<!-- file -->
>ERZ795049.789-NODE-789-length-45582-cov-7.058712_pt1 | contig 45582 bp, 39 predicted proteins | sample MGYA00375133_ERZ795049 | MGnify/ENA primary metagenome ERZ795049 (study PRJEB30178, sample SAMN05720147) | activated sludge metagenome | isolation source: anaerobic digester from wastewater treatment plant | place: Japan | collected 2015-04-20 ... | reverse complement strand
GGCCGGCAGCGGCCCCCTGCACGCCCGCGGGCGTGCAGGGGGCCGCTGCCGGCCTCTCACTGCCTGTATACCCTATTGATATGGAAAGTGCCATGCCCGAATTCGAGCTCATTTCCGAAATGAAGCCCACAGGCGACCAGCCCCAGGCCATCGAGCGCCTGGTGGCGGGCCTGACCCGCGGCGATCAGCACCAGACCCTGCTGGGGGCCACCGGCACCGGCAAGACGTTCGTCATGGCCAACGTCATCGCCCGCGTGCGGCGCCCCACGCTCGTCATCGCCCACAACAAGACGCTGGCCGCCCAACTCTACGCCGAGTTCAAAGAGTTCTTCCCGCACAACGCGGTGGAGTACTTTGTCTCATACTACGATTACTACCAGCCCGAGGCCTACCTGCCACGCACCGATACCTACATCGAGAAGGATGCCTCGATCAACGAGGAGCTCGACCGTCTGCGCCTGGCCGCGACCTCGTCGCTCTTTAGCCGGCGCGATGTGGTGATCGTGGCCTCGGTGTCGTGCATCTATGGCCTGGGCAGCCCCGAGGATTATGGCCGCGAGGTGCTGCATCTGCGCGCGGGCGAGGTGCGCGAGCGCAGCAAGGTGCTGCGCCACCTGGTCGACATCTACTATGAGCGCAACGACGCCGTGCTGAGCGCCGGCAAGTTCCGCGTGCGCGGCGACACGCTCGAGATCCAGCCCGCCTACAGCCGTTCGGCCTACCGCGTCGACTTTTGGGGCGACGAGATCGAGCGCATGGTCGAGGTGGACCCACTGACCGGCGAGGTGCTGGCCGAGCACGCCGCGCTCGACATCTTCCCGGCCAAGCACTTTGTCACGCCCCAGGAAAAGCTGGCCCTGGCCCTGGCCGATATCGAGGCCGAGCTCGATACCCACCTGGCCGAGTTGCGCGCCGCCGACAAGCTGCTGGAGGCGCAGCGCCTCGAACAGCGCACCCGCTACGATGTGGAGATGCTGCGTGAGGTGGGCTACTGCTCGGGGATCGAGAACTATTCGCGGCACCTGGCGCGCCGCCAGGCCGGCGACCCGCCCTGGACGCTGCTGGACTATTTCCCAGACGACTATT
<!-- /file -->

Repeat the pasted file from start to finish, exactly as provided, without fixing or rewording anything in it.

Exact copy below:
>ERZ795049.789-NODE-789-length-45582-cov-7.058712_pt1 | contig 45582 bp, 39 predicted proteins | sample MGYA00375133_ERZ795049 | MGnify/ENA primary metagenome ERZ795049 (study PRJEB30178, sample SAMN05720147) | activated sludge metagenome | isolation source: anaerobic digester from wastewater treatment plant | place: Japan | collected 2015-04-20 ... | reverse complement strand
GGCCGGCAGCGGCCCCCTGCACGCCCGCGGGCGTGCAGGGGGCCGCTGCCGGCCTCTCACTGCCTGTATACCCTATTGATATGGAAAGTGCCATGCCCGAATTCGAGCTCATTTCCGAAATGAAGCCCACAGGCGACCAGCCCCAGGCCATCGAGCGCCTGGTGGCGGGCCTGACCCGCGGCGATCAGCACCAGACCCTGCTGGGGGCCACCGGCACCGGCAAGACGTTCGTCATGGCCAACGTCATCGCCCGCGTGCGGCGCCCCACGCTCGTCATCGCCCACAACAAGACGCTGGCCGCCCAACTCTACGCCGAGTTCAAAGAGTTCTTCCCGCACAACGCGGTGGAGTACTTTGTCTCATACTACGATTACTACCAGCCCGAGGCCTACCTGCCACGCACCGATACCTACATCGAGAAGGATGCCTCGATCAACGAGGAGCTCGACCGTCTGCGCCTGGCCGCGACCTCGTCGCTCTTTAGCCGGCGCGATGTGGTGATCGTGGCCTCGGTGTCGTGCATCTATGGCCTGGGCAGCCCCGAGGATTATGGCCGCGAGGTGCTGCATCTGCGCGCGGGCGAGGTGCGCGAGCGCAGCAAGGTGCTGCGCCACCTGGTCGACATCTACTATGAGCGCAACGACGCCGTGCTGAGCGCCGGCAAGTTCCGCGTGCGCGGCGACACGCTCGAGATCCAGCCCGCCTACAGCCGTTCGGCCTACCGCGTCGACTTTTGGGGCGACGAGATCGAGCGCATGGTCGAGGTGGACCCACTGACCGGCGAGGTGCTGGCCGAGCACGCCGCGCTCGACATCTTCCCGGCCAAGCACTTTGTCACGCCCCAGGAAAAGCTGGCCCTGGCCCTGGCCGATATCGAGGCCGAGCTCGATACCCACCTGGCCGAGTTGCGCGCCGCCGACAAGCTGCTGGAGGCGCAGCGCCTCGAACAGCGCACCCGCTACGATGTGGAGATGCTGCGTGAGGTGGGCTACTGCTCGGGGATCGAGAACTATTCGCGGCACCTGGCGCGCCGCCAGGCCGGCGACCCGCCCTGGACGCTGCTGGACTATTTCCCAGACGACTATT